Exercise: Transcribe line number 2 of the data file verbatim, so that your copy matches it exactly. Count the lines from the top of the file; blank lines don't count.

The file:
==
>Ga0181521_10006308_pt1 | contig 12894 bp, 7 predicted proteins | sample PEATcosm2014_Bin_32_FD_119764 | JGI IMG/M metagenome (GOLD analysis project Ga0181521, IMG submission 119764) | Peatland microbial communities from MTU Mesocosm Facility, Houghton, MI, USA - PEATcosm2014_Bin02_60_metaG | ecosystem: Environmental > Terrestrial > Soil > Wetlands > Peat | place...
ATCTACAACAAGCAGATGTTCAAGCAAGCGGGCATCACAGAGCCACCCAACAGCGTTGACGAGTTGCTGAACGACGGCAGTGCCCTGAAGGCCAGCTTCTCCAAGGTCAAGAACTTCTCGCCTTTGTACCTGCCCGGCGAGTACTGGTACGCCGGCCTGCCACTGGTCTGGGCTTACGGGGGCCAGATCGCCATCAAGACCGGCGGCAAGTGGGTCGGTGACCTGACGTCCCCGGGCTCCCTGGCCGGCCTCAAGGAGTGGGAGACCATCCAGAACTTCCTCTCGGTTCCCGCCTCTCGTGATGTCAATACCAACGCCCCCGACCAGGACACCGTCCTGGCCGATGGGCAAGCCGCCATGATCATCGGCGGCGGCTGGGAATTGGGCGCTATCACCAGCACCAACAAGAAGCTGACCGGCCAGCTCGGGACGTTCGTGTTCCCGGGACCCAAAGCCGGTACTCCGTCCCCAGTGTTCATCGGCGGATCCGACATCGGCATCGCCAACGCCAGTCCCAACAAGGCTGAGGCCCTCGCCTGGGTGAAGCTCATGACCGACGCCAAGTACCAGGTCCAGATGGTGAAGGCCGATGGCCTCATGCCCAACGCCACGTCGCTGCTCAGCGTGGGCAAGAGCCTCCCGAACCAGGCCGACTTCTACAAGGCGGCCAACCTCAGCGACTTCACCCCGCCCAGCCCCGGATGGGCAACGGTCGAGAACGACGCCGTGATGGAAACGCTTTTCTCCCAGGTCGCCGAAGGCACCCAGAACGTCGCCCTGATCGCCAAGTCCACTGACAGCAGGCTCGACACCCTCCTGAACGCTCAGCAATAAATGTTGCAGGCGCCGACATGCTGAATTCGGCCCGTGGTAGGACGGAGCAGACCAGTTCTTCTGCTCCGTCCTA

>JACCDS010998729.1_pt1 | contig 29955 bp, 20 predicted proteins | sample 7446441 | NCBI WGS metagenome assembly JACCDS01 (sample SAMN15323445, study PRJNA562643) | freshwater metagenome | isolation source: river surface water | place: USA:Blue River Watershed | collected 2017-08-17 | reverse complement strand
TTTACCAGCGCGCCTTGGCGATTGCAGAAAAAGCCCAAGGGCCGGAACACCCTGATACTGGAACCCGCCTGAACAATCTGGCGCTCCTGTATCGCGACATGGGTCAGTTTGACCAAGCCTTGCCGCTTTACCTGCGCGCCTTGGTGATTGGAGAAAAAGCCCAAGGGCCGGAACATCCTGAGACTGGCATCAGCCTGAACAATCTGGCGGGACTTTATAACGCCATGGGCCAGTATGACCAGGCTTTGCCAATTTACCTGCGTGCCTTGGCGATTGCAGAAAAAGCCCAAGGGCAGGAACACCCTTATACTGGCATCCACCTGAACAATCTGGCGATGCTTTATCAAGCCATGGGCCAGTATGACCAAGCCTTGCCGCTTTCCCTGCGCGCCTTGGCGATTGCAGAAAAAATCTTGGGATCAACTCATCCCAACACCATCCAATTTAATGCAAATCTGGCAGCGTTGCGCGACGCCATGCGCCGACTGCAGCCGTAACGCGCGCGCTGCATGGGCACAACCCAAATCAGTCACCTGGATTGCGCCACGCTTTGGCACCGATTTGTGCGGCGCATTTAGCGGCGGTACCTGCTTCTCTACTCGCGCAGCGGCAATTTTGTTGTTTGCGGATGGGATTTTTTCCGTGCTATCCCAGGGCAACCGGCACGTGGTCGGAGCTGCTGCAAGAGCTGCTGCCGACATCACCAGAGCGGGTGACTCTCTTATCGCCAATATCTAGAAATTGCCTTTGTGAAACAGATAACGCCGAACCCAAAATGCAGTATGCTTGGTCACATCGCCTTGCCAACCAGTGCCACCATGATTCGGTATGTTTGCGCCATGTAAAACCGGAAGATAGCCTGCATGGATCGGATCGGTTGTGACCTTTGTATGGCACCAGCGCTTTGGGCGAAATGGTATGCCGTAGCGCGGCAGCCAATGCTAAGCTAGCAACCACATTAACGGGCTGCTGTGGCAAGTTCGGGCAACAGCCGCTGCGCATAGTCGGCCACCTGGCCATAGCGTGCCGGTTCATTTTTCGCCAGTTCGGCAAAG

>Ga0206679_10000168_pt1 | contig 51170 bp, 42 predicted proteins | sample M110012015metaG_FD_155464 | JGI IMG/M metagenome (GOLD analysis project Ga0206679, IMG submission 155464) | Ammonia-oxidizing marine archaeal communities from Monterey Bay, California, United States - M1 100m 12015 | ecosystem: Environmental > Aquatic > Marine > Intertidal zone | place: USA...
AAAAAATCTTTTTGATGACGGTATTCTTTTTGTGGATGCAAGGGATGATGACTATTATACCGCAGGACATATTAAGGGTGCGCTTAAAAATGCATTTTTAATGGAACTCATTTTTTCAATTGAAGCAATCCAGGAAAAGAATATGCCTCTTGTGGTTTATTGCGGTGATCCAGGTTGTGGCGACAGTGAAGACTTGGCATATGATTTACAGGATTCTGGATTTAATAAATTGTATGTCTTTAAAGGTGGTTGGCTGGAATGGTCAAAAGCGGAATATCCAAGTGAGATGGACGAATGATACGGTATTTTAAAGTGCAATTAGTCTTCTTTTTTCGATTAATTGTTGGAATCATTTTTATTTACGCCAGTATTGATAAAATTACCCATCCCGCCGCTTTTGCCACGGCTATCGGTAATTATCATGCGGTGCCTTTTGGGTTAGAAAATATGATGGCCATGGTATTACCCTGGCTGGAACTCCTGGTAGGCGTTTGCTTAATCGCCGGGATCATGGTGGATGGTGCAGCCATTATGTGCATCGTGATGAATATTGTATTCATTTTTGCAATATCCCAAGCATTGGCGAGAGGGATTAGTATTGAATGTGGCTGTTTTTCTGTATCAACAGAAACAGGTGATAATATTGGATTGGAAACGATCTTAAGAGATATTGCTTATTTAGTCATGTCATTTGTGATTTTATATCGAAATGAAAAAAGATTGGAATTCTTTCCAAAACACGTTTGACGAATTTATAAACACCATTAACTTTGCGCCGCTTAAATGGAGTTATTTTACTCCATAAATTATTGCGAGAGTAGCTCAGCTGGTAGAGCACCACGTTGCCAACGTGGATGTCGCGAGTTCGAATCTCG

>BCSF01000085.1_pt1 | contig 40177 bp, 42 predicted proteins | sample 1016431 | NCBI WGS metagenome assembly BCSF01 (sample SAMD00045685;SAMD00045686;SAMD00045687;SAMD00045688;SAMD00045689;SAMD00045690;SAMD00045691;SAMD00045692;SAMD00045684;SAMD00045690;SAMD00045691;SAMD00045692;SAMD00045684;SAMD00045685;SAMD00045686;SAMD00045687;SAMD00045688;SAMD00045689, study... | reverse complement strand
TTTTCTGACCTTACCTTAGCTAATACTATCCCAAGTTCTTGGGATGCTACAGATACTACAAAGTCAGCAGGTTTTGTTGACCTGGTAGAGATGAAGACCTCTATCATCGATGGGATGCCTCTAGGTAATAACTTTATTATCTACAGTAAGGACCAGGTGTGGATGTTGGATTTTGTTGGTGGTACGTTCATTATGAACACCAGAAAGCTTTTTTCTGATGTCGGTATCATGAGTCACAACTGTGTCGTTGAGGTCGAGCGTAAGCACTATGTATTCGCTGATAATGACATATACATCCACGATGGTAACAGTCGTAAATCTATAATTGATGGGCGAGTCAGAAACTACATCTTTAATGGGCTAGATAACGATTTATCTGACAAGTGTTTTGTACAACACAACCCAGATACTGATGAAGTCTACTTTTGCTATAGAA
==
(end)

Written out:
ATCTACAACAAGCAGATGTTCAAGCAAGCGGGCATCACAGAGCCACCCAACAGCGTTGACGAGTTGCTGAACGACGGCAGTGCCCTGAAGGCCAGCTTCTCCAAGGTCAAGAACTTCTCGCCTTTGTACCTGCCCGGCGAGTACTGGTACGCCGGCCTGCCACTGGTCTGGGCTTACGGGGGCCAGATCGCCATCAAGACCGGCGGCAAGTGGGTCGGTGACCTGACGTCCCCGGGCTCCCTGGCCGGCCTCAAGGAGTGGGAGACCATCCAGAACTTCCTCTCGGTTCCCGCCTCTCGTGATGTCAATACCAACGCCCCCGACCAGGACACCGTCCTGGCCGATGGGCAAGCCGCCATGATCATCGGCGGCGGCTGGGAATTGGGCGCTATCACCAGCACCAACAAGAAGCTGACCGGCCAGCTCGGGACGTTCGTGTTCCCGGGACCCAAAGCCGGTACTCCGTCCCCAGTGTTCATCGGCGGATCCGACATCGGCATCGCCAACGCCAGTCCCAACAAGGCTGAGGCCCTCGCCTGGGTGAAGCTCATGACCGACGCCAAGTACCAGGTCCAGATGGTGAAGGCCGATGGCCTCATGCCCAACGCCACGTCGCTGCTCAGCGTGGGCAAGAGCCTCCCGAACCAGGCCGACTTCTACAAGGCGGCCAACCTCAGCGACTTCACCCCGCCCAGCCCCGGATGGGCAACGGTCGAGAACGACGCCGTGATGGAAACGCTTTTCTCCCAGGTCGCCGAAGGCACCCAGAACGTCGCCCTGATCGCCAAGTCCACTGACAGCAGGCTCGACACCCTCCTGAACGCTCAGCAATAAATGTTGCAGGCGCCGACATGCTGAATTCGGCCCGTGGTAGGACGGAGCAGACCAGTTCTTCTGCTCCGTCCTA